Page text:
City of God

    What better insight into my film watching habits than this, a movie I’d been meaning to get round to for the best part of 14 years (ever since it topped Empire’s list of the best films of 2003, around the same time as I was getting into film ‘seriously’, i.e. as more than just “movies I like to watch”). Plus, it was one of my Blindspot picks back in 2015 (but didn’t get watched, obv), and it was the highest ranked film on the IMDb Top 250 that I’d not seen — all good reasons why I made it 2017’s #100.

    Adapted from a novel that was based on real events, it tells the story of how organised crime grew in Rio de Janeiro’s Cidade de Deus favela — the “City of God” of the title — from the late ’60s to the early ’80s. The main thing that struck me watching it now is how much it reminded me of the TV series Romanzo Criminale — both are basically about young people taking over and running all the crime in a city. The fact that they’re also both inspired by true stories (the series depicts a criminal gang in Rome through the ’70s and ’80s) is intriguing for different reasons. They also share certain stylistic similarities, I think, in particular the almost documentary-like visuals. The series came later, of course, so if one did inspire the other then this isn’t the copycat.

    At the risk of turning this into a review of something else, I must say that, while Romanzo Criminale is a favourite of mine (I included it in my 2017 list of Favourite TV Series of the Last 10 Years), City of God was a work I admired more than loved. Nonetheless, for anyone who likes crime epics, this is a must-see (but, uh, so is Romanzo Criminale).

    5 out of 5

    * Possibly because it’s just been sat on a shelf for over a decade (possibly just through sheer bad luck), my DVD was corrupted about halfway through and I had to, uh, source another copy. ^

    RocknRolla
    (2008)

    2017 #146
    Guy Ritchie | 110 mins | streaming (HD) | 16:9 | UK, USA & France / English & Russian | 15 / R

    RocknRolla

    In my review of Snatch I commented that its contemporary reviews were along the lines of “oh, Lock Stock again”, and yet now it’s pretty well regarded. My memories of RocknRolla’s contemporary reviews are “oh, another Guy Ritchie London gangster film — isn’t it time he did something new?” And yet, it now seems to be pretty well regarded. Not as much as Lock Stock and Snatch, but better than you’d think “Guy Ritchie does the same schtick for a fourth time” would merit.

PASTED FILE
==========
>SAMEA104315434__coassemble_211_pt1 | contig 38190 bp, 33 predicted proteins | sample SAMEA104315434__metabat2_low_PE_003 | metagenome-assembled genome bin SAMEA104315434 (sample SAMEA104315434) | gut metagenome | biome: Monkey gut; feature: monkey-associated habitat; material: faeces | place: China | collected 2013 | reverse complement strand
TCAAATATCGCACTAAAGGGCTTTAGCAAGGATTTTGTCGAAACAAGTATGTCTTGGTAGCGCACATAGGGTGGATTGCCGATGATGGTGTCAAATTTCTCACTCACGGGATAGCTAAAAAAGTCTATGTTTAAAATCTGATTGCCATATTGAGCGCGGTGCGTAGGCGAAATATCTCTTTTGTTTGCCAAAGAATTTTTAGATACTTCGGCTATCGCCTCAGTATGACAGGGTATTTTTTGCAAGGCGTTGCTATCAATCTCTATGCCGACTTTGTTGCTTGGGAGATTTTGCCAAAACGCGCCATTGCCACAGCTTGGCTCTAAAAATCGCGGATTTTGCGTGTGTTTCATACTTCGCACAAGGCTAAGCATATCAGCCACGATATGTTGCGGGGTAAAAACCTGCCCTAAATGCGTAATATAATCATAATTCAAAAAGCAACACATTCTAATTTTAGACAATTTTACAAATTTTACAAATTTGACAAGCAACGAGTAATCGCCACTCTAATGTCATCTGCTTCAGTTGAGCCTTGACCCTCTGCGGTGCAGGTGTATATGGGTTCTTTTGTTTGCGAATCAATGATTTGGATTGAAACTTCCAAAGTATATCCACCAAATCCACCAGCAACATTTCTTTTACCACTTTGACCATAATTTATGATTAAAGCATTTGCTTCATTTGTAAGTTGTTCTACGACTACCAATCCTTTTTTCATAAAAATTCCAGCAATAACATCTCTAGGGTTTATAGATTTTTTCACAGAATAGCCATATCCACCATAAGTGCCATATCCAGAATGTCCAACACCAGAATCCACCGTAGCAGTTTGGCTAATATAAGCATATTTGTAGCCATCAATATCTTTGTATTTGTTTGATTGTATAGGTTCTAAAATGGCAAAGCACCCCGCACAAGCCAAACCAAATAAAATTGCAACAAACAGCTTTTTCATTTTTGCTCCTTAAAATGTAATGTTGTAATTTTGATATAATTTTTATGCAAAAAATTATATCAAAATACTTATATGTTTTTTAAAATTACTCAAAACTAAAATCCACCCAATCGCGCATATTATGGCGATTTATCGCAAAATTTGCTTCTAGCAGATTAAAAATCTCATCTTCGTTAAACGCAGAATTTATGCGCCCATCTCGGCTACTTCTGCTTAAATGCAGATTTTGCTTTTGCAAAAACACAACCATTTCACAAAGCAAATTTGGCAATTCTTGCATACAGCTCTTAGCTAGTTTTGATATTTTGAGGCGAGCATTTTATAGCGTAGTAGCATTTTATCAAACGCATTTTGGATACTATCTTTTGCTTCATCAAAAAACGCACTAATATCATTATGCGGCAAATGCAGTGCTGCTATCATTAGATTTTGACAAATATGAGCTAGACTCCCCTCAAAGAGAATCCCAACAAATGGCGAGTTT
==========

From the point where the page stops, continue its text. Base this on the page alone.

Well, it is a case of Ritchie doing his usual schtick (thank God he did eventually move on, at least applying the same broad MO to some new genres), but a cast that includes the likes of Idris Elba, Tom Hardy, Mark Strong, Tom Wilkinson, and Thandie Newton can’t help but elevate the material. Gerard Butler is ostensibly the lead, front-and-centre on the poster, but the movie follows the standard Ritchie template: an ensemble cast in a variety of story threads that bump into each other and overlap in different ways at different times. Even if the specifics aren’t the same as his other films, and the cinematography is more slick and big-budget than the grimy ’90s indie visuals of his debut and sophomore flick, the general style feels very familiar.

    Ultimately, I enjoyed it more than Snatch, but maybe I was just in the right mood — I mean, like I said, they’re all fundamentally the same kind of thing.

    4 out of 5

    Scarface
    (1983)

    2018 #14
    Brian De Palma | 170 mins | Blu-ray | 2.35:1 | USA / English & Spanish | 18 / R

    Scarface

    Brian De Palma’s in-name-only remake of 1932 gangster classic Scarface follows Al Pacino’s Cuban immigrant Tony Montana as he rises up the ranks of organised crime in ’80s Miami. As it turns out, it’s not easy being at the top.